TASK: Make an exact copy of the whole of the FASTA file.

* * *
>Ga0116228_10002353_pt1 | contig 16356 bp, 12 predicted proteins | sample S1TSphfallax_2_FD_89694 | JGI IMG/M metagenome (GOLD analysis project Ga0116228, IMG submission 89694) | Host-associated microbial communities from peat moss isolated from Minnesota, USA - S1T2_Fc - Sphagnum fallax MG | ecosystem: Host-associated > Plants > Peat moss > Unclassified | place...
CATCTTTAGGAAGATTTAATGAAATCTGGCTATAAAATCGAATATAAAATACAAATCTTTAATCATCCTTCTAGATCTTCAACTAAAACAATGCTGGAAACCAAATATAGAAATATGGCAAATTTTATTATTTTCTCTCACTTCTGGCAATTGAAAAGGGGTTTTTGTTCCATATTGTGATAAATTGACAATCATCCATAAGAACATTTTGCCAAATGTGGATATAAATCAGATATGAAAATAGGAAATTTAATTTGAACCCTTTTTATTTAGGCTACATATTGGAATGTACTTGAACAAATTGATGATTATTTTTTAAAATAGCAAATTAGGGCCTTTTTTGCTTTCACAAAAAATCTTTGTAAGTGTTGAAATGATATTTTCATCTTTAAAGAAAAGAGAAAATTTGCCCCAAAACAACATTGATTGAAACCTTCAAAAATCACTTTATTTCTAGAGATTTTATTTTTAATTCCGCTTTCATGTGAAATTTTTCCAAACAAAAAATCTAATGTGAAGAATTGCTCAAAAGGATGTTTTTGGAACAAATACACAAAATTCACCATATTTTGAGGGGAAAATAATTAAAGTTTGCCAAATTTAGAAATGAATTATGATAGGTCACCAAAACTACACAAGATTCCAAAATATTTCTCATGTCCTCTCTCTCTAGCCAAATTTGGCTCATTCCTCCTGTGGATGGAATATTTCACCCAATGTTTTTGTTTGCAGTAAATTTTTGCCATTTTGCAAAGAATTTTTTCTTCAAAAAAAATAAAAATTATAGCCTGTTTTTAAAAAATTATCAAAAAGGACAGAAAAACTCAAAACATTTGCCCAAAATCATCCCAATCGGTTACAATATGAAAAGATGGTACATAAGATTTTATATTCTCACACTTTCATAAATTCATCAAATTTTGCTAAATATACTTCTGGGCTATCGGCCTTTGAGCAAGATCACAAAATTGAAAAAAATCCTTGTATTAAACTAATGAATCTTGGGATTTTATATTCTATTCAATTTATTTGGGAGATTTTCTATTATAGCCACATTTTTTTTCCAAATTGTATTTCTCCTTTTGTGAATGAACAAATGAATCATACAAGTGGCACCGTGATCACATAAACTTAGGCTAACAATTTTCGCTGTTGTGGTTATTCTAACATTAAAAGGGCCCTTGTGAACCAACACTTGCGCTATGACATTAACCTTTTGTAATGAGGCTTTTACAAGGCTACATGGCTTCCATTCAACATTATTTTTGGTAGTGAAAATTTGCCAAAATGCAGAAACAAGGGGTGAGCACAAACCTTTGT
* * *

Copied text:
>Ga0116228_10002353_pt1 | contig 16356 bp, 12 predicted proteins | sample S1TSphfallax_2_FD_89694 | JGI IMG/M metagenome (GOLD analysis project Ga0116228, IMG submission 89694) | Host-associated microbial communities from peat moss isolated from Minnesota, USA - S1T2_Fc - Sphagnum fallax MG | ecosystem: Host-associated > Plants > Peat moss > Unclassified | place...
CATCTTTAGGAAGATTTAATGAAATCTGGCTATAAAATCGAATATAAAATACAAATCTTTAATCATCCTTCTAGATCTTCAACTAAAACAATGCTGGAAACCAAATATAGAAATATGGCAAATTTTATTATTTTCTCTCACTTCTGGCAATTGAAAAGGGGTTTTTGTTCCATATTGTGATAAATTGACAATCATCCATAAGAACATTTTGCCAAATGTGGATATAAATCAGATATGAAAATAGGAAATTTAATTTGAACCCTTTTTATTTAGGCTACATATTGGAATGTACTTGAACAAATTGATGATTATTTTTTAAAATAGCAAATTAGGGCCTTTTTTGCTTTCACAAAAAATCTTTGTAAGTGTTGAAATGATATTTTCATCTTTAAAGAAAAGAGAAAATTTGCCCCAAAACAACATTGATTGAAACCTTCAAAAATCACTTTATTTCTAGAGATTTTATTTTTAATTCCGCTTTCATGTGAAATTTTTCCAAACAAAAAATCTAATGTGAAGAATTGCTCAAAAGGATGTTTTTGGAACAAATACACAAAATTCACCATATTTTGAGGGGAAAATAATTAAAGTTTGCCAAATTTAGAAATGAATTATGATAGGTCACCAAAACTACACAAGATTCCAAAATATTTCTCATGTCCTCTCTCTCTAGCCAAATTTGGCTCATTCCTCCTGTGGATGGAATATTTCACCCAATGTTTTTGTTTGCAGTAAATTTTTGCCATTTTGCAAAGAATTTTTTCTTCAAAAAAAATAAAAATTATAGCCTGTTTTTAAAAAATTATCAAAAAGGACAGAAAAACTCAAAACATTTGCCCAAAATCATCCCAATCGGTTACAATATGAAAAGATGGTACATAAGATTTTATATTCTCACACTTTCATAAATTCATCAAATTTTGCTAAATATACTTCTGGGCTATCGGCCTTTGAGCAAGATCACAAAATTGAAAAAAATCCTTGTATTAAACTAATGAATCTTGGGATTTTATATTCTATTCAATTTATTTGGGAGATTTTCTATTATAGCCACATTTTTTTTCCAAATTGTATTTCTCCTTTTGTGAATGAACAAATGAATCATACAAGTGGCACCGTGATCACATAAACTTAGGCTAACAATTTTCGCTGTTGTGGTTATTCTAACATTAAAAGGGCCCTTGTGAACCAACACTTGCGCTATGACATTAACCTTTTGTAATGAGGCTTTTACAAGGCTACATGGCTTCCATTCAACATTATTTTTGGTAGTGAAAATTTGCCAAAATGCAGAAACAAGGGGTGAGCACAAACCTTTGT